[caption id="attachment_219044" align="aligncenter" width="1200"] AstraZeneca is transferring its pension plan to an insurance company on March 31 to remove the assets from its books. | DBT PHOTO BY JACOB OWENS[/caption]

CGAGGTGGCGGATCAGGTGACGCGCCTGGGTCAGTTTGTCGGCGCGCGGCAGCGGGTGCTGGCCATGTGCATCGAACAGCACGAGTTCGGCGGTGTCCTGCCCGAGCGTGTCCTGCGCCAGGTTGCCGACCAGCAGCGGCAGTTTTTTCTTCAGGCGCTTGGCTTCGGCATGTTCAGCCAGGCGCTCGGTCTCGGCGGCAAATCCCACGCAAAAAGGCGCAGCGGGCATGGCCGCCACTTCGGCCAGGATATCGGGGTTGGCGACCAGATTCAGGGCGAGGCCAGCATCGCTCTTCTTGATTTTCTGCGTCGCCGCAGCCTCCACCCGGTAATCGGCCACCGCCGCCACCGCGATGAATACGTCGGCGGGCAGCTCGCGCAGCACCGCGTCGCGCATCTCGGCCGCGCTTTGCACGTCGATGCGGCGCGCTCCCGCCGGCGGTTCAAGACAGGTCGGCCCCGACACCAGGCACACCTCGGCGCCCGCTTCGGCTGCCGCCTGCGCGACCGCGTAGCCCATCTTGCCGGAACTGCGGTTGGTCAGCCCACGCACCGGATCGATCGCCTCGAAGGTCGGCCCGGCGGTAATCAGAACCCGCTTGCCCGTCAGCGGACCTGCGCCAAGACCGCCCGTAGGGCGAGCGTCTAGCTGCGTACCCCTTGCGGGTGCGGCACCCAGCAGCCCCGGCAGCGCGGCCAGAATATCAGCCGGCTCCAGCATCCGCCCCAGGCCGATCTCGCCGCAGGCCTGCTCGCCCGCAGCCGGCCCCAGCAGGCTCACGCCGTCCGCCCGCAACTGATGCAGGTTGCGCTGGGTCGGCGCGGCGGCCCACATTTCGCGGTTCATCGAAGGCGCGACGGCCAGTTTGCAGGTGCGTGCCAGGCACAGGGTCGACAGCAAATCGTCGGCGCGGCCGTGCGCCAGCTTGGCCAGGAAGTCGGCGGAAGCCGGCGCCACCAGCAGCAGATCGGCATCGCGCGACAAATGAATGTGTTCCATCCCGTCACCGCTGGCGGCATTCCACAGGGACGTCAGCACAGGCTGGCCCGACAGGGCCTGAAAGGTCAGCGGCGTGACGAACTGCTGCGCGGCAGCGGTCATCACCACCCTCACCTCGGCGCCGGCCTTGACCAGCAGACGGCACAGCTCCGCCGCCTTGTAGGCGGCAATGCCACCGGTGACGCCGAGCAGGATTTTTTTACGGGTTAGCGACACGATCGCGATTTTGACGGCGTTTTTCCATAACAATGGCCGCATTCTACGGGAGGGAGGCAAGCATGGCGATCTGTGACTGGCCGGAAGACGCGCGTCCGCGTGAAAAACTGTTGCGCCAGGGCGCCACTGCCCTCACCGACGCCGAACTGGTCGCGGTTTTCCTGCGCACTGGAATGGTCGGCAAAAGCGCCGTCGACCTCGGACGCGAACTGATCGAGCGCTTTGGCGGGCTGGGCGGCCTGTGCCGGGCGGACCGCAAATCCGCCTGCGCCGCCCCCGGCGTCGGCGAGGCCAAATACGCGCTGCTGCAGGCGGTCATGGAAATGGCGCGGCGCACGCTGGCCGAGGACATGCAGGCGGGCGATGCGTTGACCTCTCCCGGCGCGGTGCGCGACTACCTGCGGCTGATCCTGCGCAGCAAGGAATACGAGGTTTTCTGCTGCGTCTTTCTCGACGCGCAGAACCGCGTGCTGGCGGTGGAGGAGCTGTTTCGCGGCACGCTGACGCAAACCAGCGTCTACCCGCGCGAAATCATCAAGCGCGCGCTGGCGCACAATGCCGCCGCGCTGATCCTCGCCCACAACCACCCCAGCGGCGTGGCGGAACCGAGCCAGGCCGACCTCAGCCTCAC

WILMINGTON – The global pharmaceutical giant AstraZeneca recently informed employees that it is pursuing a buyout of its $1.3 billion pension plan for U.S. employees by a third-party insurer, likely affecting an unknown number of Delawareans.The news, first reported by Bloomberg, comes after the British-Swedish company reported booming revenues amid a year where it pushed its COVID-19 vaccine in international markets. The termination is effective March 31.As of the end of 2020, AstraZeneca had 6,741 employees participating in the plan, but it has locked out new hires from the plan since July 2000 and frozen all new benefit accruals beginning in 2018. The company, formed through the merger of the Swedish Astra AB and the British Zeneca Group, established its U.S. headquarters in the Wilmington suburbs in 1999, but has also had a manufacturing plant in the Glasgow area dating back to 1971.Since closing out new pensioners, AstraZeneca has directed U.S. employees to participate in employer 410(k) plans, with more than 20,000 current or former employees participating in that plan worth more than $6.3 billion.For those employees benefitting from the pension plan, those benefits would soon be paid out by a yet-to-be-disclosed insurance company. AstraZeneca’s termination as administrator would not impact any participant’s eligibility to receive earned benefits, the company said. Only 724 employees are still actively participating in the plan.“On Jan. 25, AstraZeneca informed participants of its qualified U.S. Defined Benefit Pension Plan that it is beginning a transition, which involves transferring the responsibility for payments, recordkeeping and asset management to a qualified, carefully selected insurance company with expertise in the long-term management of pension benefits,” a company spokesperson told Delaware Business Times when asked about the plan.What is especially notable about AstraZeneca’s plans to terminate its pension plan is that it is more than 98% funded as of the end of 2020, a result achieved following the freeze of new benefit accruals, according to the company’s latest Form 5500. It has likely also benefited from a surge in company share prices following the November disclosure that it will begin profiting from its vaccine development and rollout.AstraZeneca teamed with Oxford University to develop a COVID vaccine that is easier to store than its primary rivals, Pfizer-BioNTech and Moderna Inc. While it hasn’t been cleared for use in the United States, it’s been cleared by nearly every other country and produced revenue of $3.98 billion in the fourth quarter of last year, the company recently reported. The pharma giant also reported that five of its drugs cleared “blockbuster” status last year, with sales over $1 billion, and saw growing sales in its cancer and rare disease treatments.At the same time as many companies are seeing spiking revenue growth though, many like AstraZeneca are shedding pension plans from their books and pushing employees into cheaper, less risky 401(k) plans. The total number of so-called “defined benefit plans,” or pensions, have fallen by 73% since 1986, according to data from insurance brokerage Willis Towers Watson Plc which targets the plans. In 2017, only 16% of Fortune 500 companies offered a pension plan to new hires, down from 59% among the same employers back in 1998.It remains to be seen whether AstraZeneca’s decision will convince other large pharmaceutical firms to follow suit. Virtually all of the industry’s largest firms like Johnson & Johnson, Roche, Novartis, Merck, Bristol-Myers Squibb, Pfizer, GlaxoSmithKline, Eli Lilly, and more continue to offer pension plans despite those changes in the larger corporate landscape.Transferring pension assets to insurance companies is an increasingly common way for companies to get rid of the responsibilities of managing the benefits but doing so also removes the failsafe of the federal Pension Benefit Guaranty Corporation, which guarantees private pension payments in emergencies. Layers of reinsurance and investments are typically created to help ensure the solvency of the benefit plan.
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